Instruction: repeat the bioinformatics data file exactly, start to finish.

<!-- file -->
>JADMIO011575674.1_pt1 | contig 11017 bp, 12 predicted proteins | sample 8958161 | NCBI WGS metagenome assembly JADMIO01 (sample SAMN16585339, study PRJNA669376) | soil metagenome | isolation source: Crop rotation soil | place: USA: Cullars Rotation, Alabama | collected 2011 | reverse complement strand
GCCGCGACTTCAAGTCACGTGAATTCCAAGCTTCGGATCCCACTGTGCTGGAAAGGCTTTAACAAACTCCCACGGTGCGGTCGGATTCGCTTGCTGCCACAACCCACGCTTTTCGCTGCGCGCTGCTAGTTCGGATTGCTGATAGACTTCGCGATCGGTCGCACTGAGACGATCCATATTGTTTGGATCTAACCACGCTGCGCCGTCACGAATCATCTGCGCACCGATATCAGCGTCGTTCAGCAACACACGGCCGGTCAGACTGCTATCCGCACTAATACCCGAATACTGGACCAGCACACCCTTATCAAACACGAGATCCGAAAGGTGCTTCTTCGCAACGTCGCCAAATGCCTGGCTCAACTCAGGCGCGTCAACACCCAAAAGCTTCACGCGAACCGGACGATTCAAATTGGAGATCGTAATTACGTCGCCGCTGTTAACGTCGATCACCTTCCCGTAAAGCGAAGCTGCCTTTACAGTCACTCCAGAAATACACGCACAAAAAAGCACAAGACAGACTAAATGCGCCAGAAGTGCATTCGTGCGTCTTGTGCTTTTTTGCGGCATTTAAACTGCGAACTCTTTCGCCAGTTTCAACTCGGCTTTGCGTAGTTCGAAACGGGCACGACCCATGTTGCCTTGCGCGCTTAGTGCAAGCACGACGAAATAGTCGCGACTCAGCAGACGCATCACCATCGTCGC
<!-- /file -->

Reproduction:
>JADMIO011575674.1_pt1 | contig 11017 bp, 12 predicted proteins | sample 8958161 | NCBI WGS metagenome assembly JADMIO01 (sample SAMN16585339, study PRJNA669376) | soil metagenome | isolation source: Crop rotation soil | place: USA: Cullars Rotation, Alabama | collected 2011 | reverse complement strand
GCCGCGACTTCAAGTCACGTGAATTCCAAGCTTCGGATCCCACTGTGCTGGAAAGGCTTTAACAAACTCCCACGGTGCGGTCGGATTCGCTTGCTGCCACAACCCACGCTTTTCGCTGCGCGCTGCTAGTTCGGATTGCTGATAGACTTCGCGATCGGTCGCACTGAGACGATCCATATTGTTTGGATCTAACCACGCTGCGCCGTCACGAATCATCTGCGCACCGATATCAGCGTCGTTCAGCAACACACGGCCGGTCAGACTGCTATCCGCACTAATACCCGAATACTGGACCAGCACACCCTTATCAAACACGAGATCCGAAAGGTGCTTCTTCGCAACGTCGCCAAATGCCTGGCTCAACTCAGGCGCGTCAACACCCAAAAGCTTCACGCGAACCGGACGATTCAAATTGGAGATCGTAATTACGTCGCCGCTGTTAACGTCGATCACCTTCCCGTAAAGCGAAGCTGCCTTTACAGTCACTCCAGAAATACACGCACAAAAAAGCACAAGACAGACTAAATGCGCCAGAAGTGCATTCGTGCGTCTTGTGCTTTTTTGCGGCATTTAAACTGCGAACTCTTTCGCCAGTTTCAACTCGGCTTTGCGTAGTTCGAAACGGGCACGACCCATGTTGCCTTGCGCGCTTAGTGCAAGCACGACGAAATAGTCGCGACTCAGCAGACGCATCACCATCGTCGC